The following is a near-verbatim transcript of today’s noon briefing by Stéphane Dujarric, Spokesman for the Secretary-General.
**Food Systems Summit
This morning, at the opening of the UN Food Systems Summit, the Secretary‑General stressed that we must build a world where healthy and nutritious food is available and affordable for everyone, everywhere. He noted that the COVID‑19 pandemic has plunged millions into extreme poverty and raised the spectre of famine in a growing number of countries. At the same time, he added, we are waging a war against nature and reaping the bitter harvest of ruined crops, dwindling incomes and failing food systems. The Secretary‑General stressed that food systems can and must play a leading role in addressing all of the challenges [to realize] the Sustainable Development Goals. Those remarks have been shared with you.
At 12.30 p.m., Amina Mohammed, the Deputy Secretary‑General, will be here to brief you on the Food Systems Summit. She will be joined virtually by Tom Vilsack, the United States Secretary of Agriculture; Ibrahim Mayaki, the Chief Executive Officer of the African Union Development Agency’s New Partnership for Africa’s Development; and Ville Skinnari, the Minister for Development Cooperation and Foreign Trade of Finland.
This morning, the Secretary‑General also spoke at an early Security Council meeting entitled, “The High‑level Open Debate on the Maintenance of International Peace and Security: Climate and Security”. He said that our window of opportunity to prevent the worst climate impacts is rapidly closing and that much bolder climate action is needed ahead of COP26 (twenty‑sixth session of the Conference of Parties to the United Nations Framework Convention on Climate Change) to maintain international peace and security.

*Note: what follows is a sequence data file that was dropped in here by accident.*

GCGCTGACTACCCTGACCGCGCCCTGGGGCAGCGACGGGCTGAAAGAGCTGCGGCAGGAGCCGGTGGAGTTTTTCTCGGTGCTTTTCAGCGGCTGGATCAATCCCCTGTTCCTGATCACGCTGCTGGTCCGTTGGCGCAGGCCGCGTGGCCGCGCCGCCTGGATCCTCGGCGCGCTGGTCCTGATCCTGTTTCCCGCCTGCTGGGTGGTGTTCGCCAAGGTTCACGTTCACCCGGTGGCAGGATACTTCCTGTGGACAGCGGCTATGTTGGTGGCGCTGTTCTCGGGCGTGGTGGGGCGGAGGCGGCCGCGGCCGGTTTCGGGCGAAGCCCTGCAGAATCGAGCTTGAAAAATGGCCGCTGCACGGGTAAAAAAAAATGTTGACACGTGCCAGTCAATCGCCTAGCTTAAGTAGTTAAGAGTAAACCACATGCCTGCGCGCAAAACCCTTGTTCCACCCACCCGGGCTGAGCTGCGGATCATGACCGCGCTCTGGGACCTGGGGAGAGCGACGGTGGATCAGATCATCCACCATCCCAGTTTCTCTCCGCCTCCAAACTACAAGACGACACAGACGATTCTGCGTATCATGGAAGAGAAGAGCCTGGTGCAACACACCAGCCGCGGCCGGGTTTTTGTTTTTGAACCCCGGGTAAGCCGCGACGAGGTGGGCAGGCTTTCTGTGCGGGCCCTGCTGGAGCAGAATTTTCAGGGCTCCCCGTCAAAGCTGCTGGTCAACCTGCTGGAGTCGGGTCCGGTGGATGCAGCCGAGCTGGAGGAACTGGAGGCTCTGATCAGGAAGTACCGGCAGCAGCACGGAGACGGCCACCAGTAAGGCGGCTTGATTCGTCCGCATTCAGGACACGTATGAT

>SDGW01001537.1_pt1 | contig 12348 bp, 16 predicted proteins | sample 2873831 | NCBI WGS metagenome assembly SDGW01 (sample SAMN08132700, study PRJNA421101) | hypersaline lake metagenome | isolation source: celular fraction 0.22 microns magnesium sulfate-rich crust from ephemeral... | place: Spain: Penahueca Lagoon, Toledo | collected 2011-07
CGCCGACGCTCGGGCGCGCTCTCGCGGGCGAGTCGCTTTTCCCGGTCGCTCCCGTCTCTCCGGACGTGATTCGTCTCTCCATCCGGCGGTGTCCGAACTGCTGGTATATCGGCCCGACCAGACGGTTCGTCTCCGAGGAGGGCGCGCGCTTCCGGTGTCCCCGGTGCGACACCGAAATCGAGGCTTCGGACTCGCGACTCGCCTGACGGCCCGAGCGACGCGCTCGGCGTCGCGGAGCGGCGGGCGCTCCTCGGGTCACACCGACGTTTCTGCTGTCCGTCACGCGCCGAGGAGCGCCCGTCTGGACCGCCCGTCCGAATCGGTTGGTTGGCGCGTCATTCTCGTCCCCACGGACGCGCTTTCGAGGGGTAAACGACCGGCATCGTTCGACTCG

The Secretary‑General said that climate adaptation and peacebuilding can and should reinforce each other and that dialogue to better share and manage resources is essential to achieve our climate goals and ensure that people have access to sustainable livelihoods. He also said that we are developing new solutions as an Organization to reduce our carbon footprint and shift energy supply to renewable energy producers, with the intention of supporting renewable energy capacities in all our peacekeeping missions. His remarks are online.
Moving on to Afghanistan: our colleagues there tell us that humanitarian operations continue across Afghanistan. The UN Humanitarian Air Service is operating flights, almost daily, to different provinces and including to Kabul. UN cross‑country road movements have been re‑established for the first time in several years. Ahead of the September‑October winter wheat planting season, the Food and Agriculture Organization (FAO) is procuring more than 8,500 metric tons of wheat seeds to help more than 170,000 vulnerable families. For its part, the International Organization for Migration (IOM) is supporting the construction of causeways and other disaster risk mitigation infrastructure in Nangarhar Province.